On March 25, as New Zealand prepared to enter a four-week lockdown to stop the spread of the deadly coronavirus, the fascist Brenton Tarrant pleaded guilty to charges of terrorism over the murder of 51 people and injury of 49 at two mosques in Christchurch on March 15, 2019.
The attack, which the gunman broadcast live on the internet, was the country’s worst-ever mass shooting and shocked the world with its brutality. It helped to inspire similar vicious attacks against Muslims, Jews and immigrants in the US and Germany over the past year.
The guilty plea reportedly surprised the local media, given Tarrant had previously entered a plea of not guilty and was expected to use his trial, scheduled for June, to espouse his racist and fascist ideas.
Judge Cameron Mander stated in court “the entry of guilty pleas represents a very significant step towards bringing finality to this criminal proceeding.” Sentencing will take place later this year at a date yet to be announced.
Prime Minister Jacinda Ardern told the media: “These guilty pleas and conviction bring accountability for what happened and also save the families who lost loved ones, those who were injured, and other witnesses, the ordeal of a trial.”
Among survivors and relatives of the victims, however, there are mixed feelings. Tony Green, a spokesperson from the Al Noor mosque, told Radio NZ “nobody was looking forward to this trial, so the shadow has moved on. But an awful lot of questions remain… What exactly happened?… How was it even allowed to happen?”
Abdul Aziz, who tried to physically stop the shooter during the massacre, said some families were relieved, but he had wanted the trial to proceed because of “all those questions I had in my mind, but now we cannot have all those answers.” He told the New Zealand Herald the families didn’t know about the hearing where Tarrant entered his plea: “We should be notified if something like this is happening… I would have liked to be there, but we weren’t told.”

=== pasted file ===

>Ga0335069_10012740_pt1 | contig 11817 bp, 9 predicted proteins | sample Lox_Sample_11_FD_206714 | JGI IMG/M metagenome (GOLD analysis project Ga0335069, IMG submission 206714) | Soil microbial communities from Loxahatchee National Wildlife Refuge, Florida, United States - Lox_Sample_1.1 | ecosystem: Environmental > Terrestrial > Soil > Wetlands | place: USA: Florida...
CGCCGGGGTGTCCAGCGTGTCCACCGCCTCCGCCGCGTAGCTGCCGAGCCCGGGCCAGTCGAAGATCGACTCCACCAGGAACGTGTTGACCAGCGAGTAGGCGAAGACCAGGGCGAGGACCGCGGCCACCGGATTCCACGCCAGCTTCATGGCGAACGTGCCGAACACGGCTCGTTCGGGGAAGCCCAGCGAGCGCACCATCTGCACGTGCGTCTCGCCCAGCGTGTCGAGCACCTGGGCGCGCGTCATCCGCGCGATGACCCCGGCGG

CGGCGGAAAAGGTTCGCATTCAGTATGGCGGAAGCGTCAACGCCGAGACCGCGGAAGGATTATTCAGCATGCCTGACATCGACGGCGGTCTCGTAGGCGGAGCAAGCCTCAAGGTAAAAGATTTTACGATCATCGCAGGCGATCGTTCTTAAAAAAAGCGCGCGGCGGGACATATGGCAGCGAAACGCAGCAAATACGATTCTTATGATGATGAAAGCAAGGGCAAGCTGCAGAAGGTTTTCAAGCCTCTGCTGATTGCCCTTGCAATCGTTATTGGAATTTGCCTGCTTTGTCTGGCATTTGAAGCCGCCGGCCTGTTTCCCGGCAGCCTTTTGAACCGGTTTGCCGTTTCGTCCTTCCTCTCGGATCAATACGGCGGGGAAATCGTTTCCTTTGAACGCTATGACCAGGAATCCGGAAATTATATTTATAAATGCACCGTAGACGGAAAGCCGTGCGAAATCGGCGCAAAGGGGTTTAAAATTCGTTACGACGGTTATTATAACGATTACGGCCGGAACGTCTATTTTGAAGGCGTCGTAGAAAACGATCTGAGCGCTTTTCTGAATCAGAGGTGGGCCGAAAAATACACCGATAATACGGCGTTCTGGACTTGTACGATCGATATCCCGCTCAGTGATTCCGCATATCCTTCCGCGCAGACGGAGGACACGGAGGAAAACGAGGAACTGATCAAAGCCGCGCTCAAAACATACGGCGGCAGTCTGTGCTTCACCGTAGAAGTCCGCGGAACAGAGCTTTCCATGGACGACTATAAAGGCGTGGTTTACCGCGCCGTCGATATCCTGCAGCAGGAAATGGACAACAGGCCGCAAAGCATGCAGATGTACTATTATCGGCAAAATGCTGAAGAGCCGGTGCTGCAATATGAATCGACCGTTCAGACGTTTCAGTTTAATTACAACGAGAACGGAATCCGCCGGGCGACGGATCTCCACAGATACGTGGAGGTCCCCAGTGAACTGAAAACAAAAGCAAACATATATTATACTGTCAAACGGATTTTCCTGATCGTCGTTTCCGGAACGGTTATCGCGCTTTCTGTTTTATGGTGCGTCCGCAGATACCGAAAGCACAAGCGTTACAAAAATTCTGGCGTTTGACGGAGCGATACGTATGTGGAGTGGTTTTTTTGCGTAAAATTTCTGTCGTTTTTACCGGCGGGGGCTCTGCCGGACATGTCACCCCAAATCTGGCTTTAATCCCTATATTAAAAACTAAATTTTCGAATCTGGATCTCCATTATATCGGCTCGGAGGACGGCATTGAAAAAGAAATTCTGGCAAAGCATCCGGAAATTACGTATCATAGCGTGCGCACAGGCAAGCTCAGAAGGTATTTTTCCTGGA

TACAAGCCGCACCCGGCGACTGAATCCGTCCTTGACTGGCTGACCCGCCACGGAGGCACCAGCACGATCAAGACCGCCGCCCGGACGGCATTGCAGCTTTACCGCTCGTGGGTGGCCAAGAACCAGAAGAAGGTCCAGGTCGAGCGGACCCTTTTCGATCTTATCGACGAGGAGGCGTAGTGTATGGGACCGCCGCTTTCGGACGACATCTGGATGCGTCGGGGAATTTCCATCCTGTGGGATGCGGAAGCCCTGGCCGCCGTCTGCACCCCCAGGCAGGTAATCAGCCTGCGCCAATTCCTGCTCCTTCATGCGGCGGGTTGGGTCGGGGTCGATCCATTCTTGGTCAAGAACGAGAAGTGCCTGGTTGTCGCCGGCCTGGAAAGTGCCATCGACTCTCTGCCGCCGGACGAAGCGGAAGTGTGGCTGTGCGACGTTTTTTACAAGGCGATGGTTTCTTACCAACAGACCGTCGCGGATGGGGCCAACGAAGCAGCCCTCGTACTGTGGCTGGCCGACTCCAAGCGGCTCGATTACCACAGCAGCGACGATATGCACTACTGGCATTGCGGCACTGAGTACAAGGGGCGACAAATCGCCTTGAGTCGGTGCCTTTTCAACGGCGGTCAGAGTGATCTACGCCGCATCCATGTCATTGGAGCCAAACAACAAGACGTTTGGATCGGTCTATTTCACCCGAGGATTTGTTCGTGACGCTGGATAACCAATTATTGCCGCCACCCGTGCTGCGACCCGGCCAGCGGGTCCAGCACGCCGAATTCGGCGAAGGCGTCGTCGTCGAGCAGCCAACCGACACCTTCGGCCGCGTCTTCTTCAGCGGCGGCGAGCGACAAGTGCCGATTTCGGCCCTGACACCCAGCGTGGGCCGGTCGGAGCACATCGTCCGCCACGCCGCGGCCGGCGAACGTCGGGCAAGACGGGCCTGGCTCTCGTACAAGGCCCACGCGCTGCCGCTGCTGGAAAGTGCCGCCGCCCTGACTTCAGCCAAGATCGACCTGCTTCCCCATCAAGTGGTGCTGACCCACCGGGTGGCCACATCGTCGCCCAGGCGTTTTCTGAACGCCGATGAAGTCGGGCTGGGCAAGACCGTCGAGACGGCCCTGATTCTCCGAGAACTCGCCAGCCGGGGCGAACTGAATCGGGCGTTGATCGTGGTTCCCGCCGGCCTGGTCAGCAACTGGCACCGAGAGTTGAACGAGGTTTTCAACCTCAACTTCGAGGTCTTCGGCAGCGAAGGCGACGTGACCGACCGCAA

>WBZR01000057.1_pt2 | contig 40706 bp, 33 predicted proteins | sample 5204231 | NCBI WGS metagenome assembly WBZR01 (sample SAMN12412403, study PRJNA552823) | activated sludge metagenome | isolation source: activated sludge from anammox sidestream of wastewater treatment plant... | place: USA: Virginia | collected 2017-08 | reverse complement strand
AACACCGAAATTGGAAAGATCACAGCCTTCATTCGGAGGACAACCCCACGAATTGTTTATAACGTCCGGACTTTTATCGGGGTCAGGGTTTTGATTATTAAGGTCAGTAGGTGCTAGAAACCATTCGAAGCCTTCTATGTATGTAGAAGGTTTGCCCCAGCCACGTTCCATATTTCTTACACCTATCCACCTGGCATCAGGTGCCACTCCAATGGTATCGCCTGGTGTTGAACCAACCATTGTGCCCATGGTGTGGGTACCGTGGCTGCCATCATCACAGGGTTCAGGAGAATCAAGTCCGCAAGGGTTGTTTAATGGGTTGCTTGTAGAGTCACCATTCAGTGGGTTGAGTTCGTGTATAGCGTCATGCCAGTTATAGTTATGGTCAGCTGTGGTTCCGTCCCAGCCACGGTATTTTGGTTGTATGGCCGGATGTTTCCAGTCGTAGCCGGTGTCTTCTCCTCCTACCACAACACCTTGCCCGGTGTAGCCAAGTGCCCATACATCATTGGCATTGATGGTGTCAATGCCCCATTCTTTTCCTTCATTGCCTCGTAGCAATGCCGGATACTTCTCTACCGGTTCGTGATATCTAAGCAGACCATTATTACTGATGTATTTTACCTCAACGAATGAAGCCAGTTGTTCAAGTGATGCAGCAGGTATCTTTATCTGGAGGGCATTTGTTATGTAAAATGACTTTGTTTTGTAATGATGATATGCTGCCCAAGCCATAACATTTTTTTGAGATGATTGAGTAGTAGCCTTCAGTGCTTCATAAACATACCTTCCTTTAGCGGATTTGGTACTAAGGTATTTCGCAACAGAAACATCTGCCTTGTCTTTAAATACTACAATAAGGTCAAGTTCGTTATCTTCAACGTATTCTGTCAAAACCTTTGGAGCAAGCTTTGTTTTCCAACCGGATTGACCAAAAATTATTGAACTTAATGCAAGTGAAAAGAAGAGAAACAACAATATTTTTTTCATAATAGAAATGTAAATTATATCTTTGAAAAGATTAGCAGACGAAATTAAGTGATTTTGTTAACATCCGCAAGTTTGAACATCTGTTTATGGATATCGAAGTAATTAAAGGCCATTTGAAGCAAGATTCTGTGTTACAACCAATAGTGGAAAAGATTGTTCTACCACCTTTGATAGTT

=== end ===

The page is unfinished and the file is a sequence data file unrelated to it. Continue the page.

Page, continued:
Momina Cole, whose brother Ashraf Ali died, told the Northern Advocate: “We and the rest of the grieving families, I am sure, would have ensured that when he went on trial, we’d have asked him why he killed so many people… That may never come out now that he’s pleaded guilty, which came as a surprise.”
Whatever the motivation for Tarrant’s change of plea, it has conveniently served to further suppress public discussion about the causes of the atrocity. Ardern had previously urged the media not to report on Tarrant’s statements about his fascist views during the trial, which the major media outlets agreed not to do.
New Zealand’s Chief Censor banned Tarrant’s manifesto, preventing discussion of its praise for US President Donald Trump and for the armed forces, and the similarity of Tarrant’s racist and anti-immigrant views, and his hostility to socialism, to those held in the political establishment.